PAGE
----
definition of spite

an original definition by J. E. Brown

  1. Motivated by a wish to abuse someone, offend someone, punish someone, or show contempt for someone.

Spite usually connotes a wish to punish someone who does not deserve the punishment, or who deserves a punishment far less severe than the one given. Also, the label of spite is fitting in cases where the punishment is chosen for the amusement or enjoyment of the giver and his or her friends.

Usage Example: After Mother corrected little Thomas for leaving the front door unlocked, Thomas peed on her textbooks out of spite, laughed, and told her the dog did it.

Synonyms: {You’re reading “Definition of spite” by J. E. Brown.}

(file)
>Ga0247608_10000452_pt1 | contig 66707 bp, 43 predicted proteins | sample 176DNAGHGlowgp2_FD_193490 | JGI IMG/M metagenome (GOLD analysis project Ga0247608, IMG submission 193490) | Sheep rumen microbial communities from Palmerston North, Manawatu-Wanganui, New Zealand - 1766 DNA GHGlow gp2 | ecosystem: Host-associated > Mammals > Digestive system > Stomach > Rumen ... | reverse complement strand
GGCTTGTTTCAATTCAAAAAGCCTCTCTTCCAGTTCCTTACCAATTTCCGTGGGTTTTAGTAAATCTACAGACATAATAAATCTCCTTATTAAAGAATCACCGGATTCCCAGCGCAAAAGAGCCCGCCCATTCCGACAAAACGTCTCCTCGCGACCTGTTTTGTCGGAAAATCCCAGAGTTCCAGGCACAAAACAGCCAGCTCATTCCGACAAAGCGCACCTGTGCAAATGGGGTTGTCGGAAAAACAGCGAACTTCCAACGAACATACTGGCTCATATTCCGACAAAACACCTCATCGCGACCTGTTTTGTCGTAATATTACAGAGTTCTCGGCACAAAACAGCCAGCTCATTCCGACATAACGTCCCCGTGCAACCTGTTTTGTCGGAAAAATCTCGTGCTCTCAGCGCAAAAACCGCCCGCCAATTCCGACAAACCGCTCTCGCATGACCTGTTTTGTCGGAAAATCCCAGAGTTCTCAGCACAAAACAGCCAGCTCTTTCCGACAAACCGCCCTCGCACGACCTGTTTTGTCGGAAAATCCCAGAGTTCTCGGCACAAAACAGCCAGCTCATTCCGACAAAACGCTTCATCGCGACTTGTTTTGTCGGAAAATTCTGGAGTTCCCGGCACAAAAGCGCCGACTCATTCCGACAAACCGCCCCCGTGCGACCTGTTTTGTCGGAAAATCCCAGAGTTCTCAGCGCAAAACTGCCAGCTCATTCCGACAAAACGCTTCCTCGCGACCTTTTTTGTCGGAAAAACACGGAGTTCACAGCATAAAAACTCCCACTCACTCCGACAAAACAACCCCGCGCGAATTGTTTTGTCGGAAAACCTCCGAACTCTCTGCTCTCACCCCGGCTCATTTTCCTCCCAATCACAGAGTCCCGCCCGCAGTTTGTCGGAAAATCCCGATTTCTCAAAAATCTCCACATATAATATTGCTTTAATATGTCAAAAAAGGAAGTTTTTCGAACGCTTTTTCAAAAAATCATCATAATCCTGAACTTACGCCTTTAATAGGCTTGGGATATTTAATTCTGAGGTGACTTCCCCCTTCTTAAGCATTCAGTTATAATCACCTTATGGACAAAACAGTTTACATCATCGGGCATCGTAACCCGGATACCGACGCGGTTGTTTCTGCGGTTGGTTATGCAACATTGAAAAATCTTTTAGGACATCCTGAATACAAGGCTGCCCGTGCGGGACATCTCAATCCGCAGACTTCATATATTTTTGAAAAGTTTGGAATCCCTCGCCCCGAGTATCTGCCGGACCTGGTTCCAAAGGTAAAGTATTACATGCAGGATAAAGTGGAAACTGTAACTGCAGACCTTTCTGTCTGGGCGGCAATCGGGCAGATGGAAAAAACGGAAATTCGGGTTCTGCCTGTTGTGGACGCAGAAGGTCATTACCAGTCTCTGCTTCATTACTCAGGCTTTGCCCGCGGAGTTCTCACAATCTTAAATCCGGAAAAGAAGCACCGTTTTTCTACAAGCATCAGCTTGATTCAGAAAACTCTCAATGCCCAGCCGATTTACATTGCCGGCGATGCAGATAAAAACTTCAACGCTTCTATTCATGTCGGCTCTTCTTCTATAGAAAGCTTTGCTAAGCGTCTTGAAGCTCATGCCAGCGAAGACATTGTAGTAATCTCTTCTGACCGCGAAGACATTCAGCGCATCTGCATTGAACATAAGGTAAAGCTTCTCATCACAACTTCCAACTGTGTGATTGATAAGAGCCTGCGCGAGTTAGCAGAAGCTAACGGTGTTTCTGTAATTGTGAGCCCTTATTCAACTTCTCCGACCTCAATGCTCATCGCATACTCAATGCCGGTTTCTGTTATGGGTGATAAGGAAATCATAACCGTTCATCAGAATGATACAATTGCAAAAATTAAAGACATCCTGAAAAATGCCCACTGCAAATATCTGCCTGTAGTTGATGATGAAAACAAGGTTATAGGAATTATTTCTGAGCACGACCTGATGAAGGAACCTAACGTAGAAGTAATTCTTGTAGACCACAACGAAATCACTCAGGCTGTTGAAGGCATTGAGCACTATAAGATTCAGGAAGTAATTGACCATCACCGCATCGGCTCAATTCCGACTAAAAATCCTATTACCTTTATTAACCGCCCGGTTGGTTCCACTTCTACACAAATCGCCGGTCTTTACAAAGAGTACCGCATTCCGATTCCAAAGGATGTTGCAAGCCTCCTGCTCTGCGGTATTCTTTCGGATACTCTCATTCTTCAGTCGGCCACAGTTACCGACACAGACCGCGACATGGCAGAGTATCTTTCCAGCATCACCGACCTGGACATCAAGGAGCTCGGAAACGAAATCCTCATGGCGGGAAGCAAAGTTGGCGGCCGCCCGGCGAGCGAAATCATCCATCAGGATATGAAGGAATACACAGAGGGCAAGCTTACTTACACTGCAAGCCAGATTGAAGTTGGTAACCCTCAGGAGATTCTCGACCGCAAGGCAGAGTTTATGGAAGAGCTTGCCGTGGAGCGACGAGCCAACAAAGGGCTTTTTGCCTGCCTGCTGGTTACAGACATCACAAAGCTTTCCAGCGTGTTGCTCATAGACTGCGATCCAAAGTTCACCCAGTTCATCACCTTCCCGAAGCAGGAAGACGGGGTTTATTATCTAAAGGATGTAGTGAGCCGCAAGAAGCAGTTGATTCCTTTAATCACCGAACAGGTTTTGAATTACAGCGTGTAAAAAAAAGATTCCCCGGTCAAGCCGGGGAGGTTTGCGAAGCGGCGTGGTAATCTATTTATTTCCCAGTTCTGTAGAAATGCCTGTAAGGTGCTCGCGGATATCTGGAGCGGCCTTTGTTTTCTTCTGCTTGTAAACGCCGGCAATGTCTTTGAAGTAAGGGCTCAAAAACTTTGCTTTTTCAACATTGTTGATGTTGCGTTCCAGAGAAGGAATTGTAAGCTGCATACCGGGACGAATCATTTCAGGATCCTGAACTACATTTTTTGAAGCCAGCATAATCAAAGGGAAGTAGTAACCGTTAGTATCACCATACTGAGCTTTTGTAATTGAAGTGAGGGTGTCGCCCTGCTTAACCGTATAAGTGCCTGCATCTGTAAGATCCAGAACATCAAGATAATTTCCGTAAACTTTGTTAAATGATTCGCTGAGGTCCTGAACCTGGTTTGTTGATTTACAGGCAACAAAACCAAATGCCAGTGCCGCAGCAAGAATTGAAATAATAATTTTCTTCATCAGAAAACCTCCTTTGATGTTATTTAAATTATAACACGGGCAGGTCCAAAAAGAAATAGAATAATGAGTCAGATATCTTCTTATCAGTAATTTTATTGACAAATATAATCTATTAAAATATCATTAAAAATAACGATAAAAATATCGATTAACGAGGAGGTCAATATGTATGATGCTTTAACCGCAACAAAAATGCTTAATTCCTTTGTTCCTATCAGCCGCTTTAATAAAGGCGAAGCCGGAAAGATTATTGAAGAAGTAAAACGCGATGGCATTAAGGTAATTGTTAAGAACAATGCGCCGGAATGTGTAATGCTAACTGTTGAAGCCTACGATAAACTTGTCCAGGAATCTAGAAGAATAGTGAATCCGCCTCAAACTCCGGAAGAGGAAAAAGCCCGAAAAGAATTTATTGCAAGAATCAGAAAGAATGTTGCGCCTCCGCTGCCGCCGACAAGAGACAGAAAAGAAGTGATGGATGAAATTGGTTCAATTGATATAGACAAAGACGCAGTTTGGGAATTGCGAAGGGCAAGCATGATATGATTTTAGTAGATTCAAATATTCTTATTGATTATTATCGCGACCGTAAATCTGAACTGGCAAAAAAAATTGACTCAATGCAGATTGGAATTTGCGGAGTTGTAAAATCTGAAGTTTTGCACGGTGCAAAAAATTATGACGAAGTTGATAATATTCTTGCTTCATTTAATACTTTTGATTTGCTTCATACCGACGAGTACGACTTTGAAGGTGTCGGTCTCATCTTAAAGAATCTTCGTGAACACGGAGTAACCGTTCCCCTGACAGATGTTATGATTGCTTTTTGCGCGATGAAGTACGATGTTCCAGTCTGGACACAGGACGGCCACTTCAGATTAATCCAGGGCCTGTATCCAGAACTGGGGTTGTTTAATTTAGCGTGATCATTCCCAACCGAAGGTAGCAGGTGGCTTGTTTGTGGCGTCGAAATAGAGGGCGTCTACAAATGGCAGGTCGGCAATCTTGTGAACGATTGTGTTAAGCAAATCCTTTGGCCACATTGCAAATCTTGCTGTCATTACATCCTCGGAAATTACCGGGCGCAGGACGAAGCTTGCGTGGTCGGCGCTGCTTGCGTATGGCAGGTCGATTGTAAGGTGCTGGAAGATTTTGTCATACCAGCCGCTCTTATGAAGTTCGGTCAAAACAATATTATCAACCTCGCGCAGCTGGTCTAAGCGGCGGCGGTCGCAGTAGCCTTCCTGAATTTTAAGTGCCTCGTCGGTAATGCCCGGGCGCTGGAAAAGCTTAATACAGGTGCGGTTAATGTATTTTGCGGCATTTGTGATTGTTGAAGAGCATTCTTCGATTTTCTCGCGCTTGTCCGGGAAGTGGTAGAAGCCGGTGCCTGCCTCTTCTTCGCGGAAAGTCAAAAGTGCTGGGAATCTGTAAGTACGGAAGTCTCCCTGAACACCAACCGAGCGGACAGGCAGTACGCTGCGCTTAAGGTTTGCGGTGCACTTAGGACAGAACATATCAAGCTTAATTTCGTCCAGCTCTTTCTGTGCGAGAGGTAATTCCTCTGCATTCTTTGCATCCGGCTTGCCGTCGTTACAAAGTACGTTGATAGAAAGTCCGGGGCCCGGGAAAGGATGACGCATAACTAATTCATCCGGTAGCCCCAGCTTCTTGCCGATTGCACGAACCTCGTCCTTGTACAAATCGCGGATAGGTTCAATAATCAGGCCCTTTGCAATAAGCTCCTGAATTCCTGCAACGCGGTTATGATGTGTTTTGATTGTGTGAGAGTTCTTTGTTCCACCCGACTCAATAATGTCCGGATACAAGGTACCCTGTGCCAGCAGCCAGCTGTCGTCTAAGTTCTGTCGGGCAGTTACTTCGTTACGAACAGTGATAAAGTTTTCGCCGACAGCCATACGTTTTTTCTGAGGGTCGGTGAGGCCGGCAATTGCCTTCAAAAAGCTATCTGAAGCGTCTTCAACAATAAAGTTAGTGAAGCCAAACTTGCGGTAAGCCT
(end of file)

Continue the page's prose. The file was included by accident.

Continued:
• cruelty, vindictiveness. {Read this comp1ete article at .}


  • self-defense, justice.

Excerpt from my book (in progress)

Usually people who use the word “spite” have childish worldviews and no understanding of the science of psychology. Effective adults create consequences for those who wrong them; childish people call that “spite” or “revenge”, out of a self-centered belief that their own wrongdoing should go unpunished. In such contexts, the words “spite” and “revenge” are meant to imply “I didn’t deserve to be corrected.” {You’re reading “Definition of spite” by J. E. Brown.}

— J. E. Brown

1st edition 12 May 2014

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Brown’s Dictionary of Relationship Terms
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